A changing wardrobe is one of the inevitable side effects of a changing body and you might end up wearing comfy maternity clothes long after you start breastfeeding. Throughout your pregnancy, you’ll want to find comfortable clothing that accommodates your growing bump, but shopping for maternity fashion doesn’t mean you have to completely forgo your style goals.
The advantages of under the bump are that they aren't so bulky under tops and to combat exposure or to allow you to wear a shorter top you can always wear a belly band or long vest top under your top top. Under the bump tend to work better for skinny, stretchy style jeans as the stretch in the denim will hold the jeans on your leg as supposed to having to rely on the waist band only.
Thyme Maternity is by far one of the best retail jobs I've ever had. Full time employees have great benefits and the management was always very positive and encouraging. The discounts were amazing and helping pregnant women find clothes and products that made them feel comfortable and pretty was a fulfilling and fun experience. The breaks were often and fair and the shifts were always a reasonable length. My only complaint is that the part-time hours could be unreliable but for a student or someone with a financial plan to fall back on it would be perfect. I would absolutely recommend working for any of Reitman's affiliates if you get the chance!
Commenters on earlier 'Mother of all' posts almost unanimously herald Seraphine as the best maternity jeans brand. Amtstevens swears: "I looked better in them than I did in my pre-pregnancy jeans! I am now pregnant with number two and relieved to be slipping back into these jeans. They are so comfy." Guayaba seconds this, saying her Seraphine jeans are: "even nicer than my normal jeans." CooperK says they work for her too, "and I'm no skinny minny." The maternity wear brand (they do breastfeeding clothes, too) was started by a French woman who honed her "fit systems" on herself during her two pregnancies. The jeans come in three lengths, and are all made in stretch denim for comfort and sag avoidance. They also do a good range of styles - here's a picture of Mad Men's January Jones, rocking their skinny grey luxe jeans (£65.00).
ThredUp is an online consignment store, but if you do not mind purchasing pre-worn items, then this can be an excellent destination for finding affordable maternity apparel. ThredUp is actually the first place I purchased a couple of maternity items from because I could not resist the low prices. They currently have more than 3,000 maternity items listed for sale, and all are a fraction of their original retail prices.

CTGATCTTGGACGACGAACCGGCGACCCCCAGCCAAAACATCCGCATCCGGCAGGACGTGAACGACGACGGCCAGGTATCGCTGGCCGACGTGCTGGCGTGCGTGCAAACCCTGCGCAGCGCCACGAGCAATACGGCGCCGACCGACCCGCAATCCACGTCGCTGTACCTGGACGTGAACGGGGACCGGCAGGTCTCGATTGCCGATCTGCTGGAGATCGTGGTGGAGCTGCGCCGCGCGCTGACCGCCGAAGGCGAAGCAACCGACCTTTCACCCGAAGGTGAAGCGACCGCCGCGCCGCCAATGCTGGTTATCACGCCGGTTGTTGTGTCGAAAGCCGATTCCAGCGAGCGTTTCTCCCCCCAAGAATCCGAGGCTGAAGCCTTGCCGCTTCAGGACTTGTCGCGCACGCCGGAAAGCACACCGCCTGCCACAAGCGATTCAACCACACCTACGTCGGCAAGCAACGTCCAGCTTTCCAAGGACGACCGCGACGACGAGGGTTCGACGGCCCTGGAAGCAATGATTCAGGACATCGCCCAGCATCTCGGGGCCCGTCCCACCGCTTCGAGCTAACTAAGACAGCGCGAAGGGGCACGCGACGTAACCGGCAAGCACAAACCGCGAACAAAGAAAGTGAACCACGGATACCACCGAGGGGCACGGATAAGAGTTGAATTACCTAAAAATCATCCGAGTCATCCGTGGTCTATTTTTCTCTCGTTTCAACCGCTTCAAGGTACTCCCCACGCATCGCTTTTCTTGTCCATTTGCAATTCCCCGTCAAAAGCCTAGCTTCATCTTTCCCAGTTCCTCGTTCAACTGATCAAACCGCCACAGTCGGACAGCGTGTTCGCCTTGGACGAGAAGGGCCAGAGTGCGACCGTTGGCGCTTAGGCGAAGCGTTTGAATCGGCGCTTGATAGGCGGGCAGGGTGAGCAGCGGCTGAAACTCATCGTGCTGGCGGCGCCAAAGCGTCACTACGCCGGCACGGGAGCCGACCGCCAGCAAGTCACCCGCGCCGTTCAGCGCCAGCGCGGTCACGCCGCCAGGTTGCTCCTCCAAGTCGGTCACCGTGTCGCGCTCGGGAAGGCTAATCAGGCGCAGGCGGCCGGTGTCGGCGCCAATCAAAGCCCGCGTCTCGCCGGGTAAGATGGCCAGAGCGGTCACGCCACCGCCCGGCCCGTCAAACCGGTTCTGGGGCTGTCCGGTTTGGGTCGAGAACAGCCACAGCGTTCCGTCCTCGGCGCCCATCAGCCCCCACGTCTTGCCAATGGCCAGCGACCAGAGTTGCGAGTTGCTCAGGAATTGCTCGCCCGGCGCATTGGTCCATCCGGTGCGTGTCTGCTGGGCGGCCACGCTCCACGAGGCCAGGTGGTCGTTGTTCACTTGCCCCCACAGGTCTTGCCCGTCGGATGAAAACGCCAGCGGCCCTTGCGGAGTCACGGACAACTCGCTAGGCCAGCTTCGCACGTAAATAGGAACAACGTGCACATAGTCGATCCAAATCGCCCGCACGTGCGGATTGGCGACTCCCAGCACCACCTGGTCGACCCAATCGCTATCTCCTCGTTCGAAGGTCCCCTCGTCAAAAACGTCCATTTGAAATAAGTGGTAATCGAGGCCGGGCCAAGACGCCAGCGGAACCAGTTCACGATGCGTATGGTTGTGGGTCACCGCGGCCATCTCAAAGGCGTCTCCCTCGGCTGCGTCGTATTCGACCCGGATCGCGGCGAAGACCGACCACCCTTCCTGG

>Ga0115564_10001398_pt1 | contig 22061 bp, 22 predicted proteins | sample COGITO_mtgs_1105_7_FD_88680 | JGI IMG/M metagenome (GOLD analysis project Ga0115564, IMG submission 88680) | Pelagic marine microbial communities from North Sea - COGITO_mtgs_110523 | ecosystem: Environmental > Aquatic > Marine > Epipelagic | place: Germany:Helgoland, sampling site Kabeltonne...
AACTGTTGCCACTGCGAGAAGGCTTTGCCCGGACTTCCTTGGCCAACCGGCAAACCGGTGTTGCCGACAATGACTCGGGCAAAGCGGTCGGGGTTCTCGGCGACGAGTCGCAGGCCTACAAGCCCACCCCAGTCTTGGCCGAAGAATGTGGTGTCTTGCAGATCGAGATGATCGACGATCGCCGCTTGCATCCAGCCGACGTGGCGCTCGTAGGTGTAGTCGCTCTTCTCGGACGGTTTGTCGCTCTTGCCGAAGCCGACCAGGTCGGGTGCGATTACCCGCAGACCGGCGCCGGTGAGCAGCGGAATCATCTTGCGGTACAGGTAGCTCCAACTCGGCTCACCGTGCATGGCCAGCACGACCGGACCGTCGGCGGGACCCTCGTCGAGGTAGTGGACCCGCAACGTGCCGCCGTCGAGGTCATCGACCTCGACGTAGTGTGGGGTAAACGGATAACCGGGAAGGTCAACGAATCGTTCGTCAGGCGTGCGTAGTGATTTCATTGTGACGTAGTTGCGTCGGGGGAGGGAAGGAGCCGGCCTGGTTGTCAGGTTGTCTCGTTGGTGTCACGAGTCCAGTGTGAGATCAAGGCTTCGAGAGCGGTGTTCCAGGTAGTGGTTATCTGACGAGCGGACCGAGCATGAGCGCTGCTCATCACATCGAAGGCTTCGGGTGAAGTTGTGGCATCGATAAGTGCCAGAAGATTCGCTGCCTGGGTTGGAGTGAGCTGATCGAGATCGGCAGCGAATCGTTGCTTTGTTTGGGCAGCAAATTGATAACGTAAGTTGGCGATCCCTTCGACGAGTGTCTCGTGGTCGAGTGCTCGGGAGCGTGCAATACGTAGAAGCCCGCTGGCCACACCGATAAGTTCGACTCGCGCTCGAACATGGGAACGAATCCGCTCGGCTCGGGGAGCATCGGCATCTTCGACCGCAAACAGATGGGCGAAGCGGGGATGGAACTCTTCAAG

Spending more than £50 may seem pretty steep for maternity wear, but there's a small army of women who would argue that if you get enough wear out of your jeans, then it's worth spending over £100. I have heard great things, for instance, about designer maternity wear shop, Blossom. They sell jeans by Citizens of Humanity, True Religion and other revered brands with oddly cod-philosophical-sounding names. They adapt the jeans themselves, adding their "Blossom band". A fashionista friend shelled out about £170 on a pair of 7 For all Mankind straight legs from Blossom and says: "I wore them almost every day up until about five months after having the baby, so well worth it." Another friend of mine, who is stickler for quality, got some James Jeans for just over £100 for her first pregnancy and reckons, if you end up having more than one child, it's definitely worth the investment.
Pros: 1) The staff were very helpful and friendly and welcoming to us and our beloved small dog. 2) Very reasonable prices -- which seems unusual in maternity fashion retail. 3) While my wife and I did not love any of the designs available in the store (she was looking for a relatively formal dress for her baby shower), there was one we quite liked, and they had a much greater selection of casual ware. 4) My wife tells me there were huge, well designed change rooms. There was a nice place for me (and other men) to sit so I could do my yelping while my wife tried on clothes. Cons: 1) There were some ads on the wall with models wearing especially nice maternity clothes, but the particular style we liked the best was no longer available to purchase. I prefer the practice of many other chain retailers of advertising particular styles that are actually available to buy. 2) Not so good (although perhaps understandable) return policy. Everything on sale is no return and the one dress we liked just enough to buy, we learned at checkout was no return also (even though it was not on sale) because it was classified as an "occasional" or "party" dress. My wife was on the fence about the purchase anyway and this was enough to make her change her mind and not buy it. 
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